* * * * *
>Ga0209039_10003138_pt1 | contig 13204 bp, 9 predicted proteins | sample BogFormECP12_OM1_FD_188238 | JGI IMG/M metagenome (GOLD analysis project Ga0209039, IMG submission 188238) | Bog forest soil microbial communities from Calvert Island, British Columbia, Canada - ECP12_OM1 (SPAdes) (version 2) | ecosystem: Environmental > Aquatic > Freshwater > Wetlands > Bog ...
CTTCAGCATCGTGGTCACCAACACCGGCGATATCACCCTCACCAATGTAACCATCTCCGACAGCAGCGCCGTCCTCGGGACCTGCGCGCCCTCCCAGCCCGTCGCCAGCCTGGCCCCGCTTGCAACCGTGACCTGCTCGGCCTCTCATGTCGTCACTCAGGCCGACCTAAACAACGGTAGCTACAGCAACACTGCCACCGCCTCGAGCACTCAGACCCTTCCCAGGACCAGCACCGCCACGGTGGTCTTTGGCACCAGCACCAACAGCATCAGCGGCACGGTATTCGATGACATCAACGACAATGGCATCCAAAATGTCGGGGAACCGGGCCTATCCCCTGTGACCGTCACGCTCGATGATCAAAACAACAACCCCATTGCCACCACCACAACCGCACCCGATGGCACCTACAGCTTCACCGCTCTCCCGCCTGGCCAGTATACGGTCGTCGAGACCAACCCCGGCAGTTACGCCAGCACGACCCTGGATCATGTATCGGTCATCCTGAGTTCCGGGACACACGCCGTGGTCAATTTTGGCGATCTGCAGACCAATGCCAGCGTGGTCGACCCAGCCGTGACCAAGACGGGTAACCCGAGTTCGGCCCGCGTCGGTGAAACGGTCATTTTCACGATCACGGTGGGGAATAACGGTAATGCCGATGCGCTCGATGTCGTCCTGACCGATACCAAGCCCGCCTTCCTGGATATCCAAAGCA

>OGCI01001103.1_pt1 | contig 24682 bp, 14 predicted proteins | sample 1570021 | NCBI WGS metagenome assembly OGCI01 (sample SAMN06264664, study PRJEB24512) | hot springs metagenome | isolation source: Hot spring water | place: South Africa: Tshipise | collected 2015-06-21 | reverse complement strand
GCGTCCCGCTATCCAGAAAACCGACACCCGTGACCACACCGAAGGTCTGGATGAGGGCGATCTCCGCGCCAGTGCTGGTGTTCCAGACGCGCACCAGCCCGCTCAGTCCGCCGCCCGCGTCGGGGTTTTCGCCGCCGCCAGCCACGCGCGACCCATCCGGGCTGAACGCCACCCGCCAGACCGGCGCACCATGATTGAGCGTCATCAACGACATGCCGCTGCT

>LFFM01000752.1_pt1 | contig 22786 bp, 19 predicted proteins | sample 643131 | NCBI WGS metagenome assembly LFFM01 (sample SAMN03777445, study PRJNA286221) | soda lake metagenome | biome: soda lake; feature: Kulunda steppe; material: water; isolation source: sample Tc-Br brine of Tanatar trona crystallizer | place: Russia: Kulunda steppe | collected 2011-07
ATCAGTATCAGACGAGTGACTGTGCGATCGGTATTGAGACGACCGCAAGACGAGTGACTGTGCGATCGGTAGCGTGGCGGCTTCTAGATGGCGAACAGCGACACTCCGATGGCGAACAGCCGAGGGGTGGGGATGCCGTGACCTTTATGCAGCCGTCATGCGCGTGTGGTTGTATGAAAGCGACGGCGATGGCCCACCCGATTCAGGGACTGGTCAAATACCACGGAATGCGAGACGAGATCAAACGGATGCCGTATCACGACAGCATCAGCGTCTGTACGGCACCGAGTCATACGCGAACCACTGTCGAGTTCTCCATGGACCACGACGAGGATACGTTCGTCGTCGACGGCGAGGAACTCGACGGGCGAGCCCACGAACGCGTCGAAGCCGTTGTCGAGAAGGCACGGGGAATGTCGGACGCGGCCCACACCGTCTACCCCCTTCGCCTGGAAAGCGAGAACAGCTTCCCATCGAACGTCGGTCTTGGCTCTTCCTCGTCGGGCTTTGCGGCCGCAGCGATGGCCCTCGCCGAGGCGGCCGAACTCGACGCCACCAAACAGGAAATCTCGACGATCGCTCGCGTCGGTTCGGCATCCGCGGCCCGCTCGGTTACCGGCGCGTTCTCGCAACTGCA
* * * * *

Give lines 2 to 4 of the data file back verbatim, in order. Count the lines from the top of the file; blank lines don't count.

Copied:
CTTCAGCATCGTGGTCACCAACACCGGCGATATCACCCTCACCAATGTAACCATCTCCGACAGCAGCGCCGTCCTCGGGACCTGCGCGCCCTCCCAGCCCGTCGCCAGCCTGGCCCCGCTTGCAACCGTGACCTGCTCGGCCTCTCATGTCGTCACTCAGGCCGACCTAAACAACGGTAGCTACAGCAACACTGCCACCGCCTCGAGCACTCAGACCCTTCCCAGGACCAGCACCGCCACGGTGGTCTTTGGCACCAGCACCAACAGCATCAGCGGCACGGTATTCGATGACATCAACGACAATGGCATCCAAAATGTCGGGGAACCGGGCCTATCCCCTGTGACCGTCACGCTCGATGATCAAAACAACAACCCCATTGCCACCACCACAACCGCACCCGATGGCACCTACAGCTTCACCGCTCTCCCGCCTGGCCAGTATACGGTCGTCGAGACCAACCCCGGCAGTTACGCCAGCACGACCCTGGATCATGTATCGGTCATCCTGAGTTCCGGGACACACGCCGTGGTCAATTTTGGCGATCTGCAGACCAATGCCAGCGTGGTCGACCCAGCCGTGACCAAGACGGGTAACCCGAGTTCGGCCCGCGTCGGTGAAACGGTCATTTTCACGATCACGGTGGGGAATAACGGTAATGCCGATGCGCTCGATGTCGTCCTGACCGATACCAAGCCCGCCTTCCTGGATATCCAAAGCA

>OGCI01001103.1_pt1 | contig 24682 bp, 14 predicted proteins | sample 1570021 | NCBI WGS metagenome assembly OGCI01 (sample SAMN06264664, study PRJEB24512) | hot springs metagenome | isolation source: Hot spring water | place: South Africa: Tshipise | collected 2015-06-21 | reverse complement strand
GCGTCCCGCTATCCAGAAAACCGACACCCGTGACCACACCGAAGGTCTGGATGAGGGCGATCTCCGCGCCAGTGCTGGTGTTCCAGACGCGCACCAGCCCGCTCAGTCCGCCGCCCGCGTCGGGGTTTTCGCCGCCGCCAGCCACGCGCGACCCATCCGGGCTGAACGCCACCCGCCAGACCGGCGCACCATGATTGAGCGTCATCAACGACATGCCGCTGCT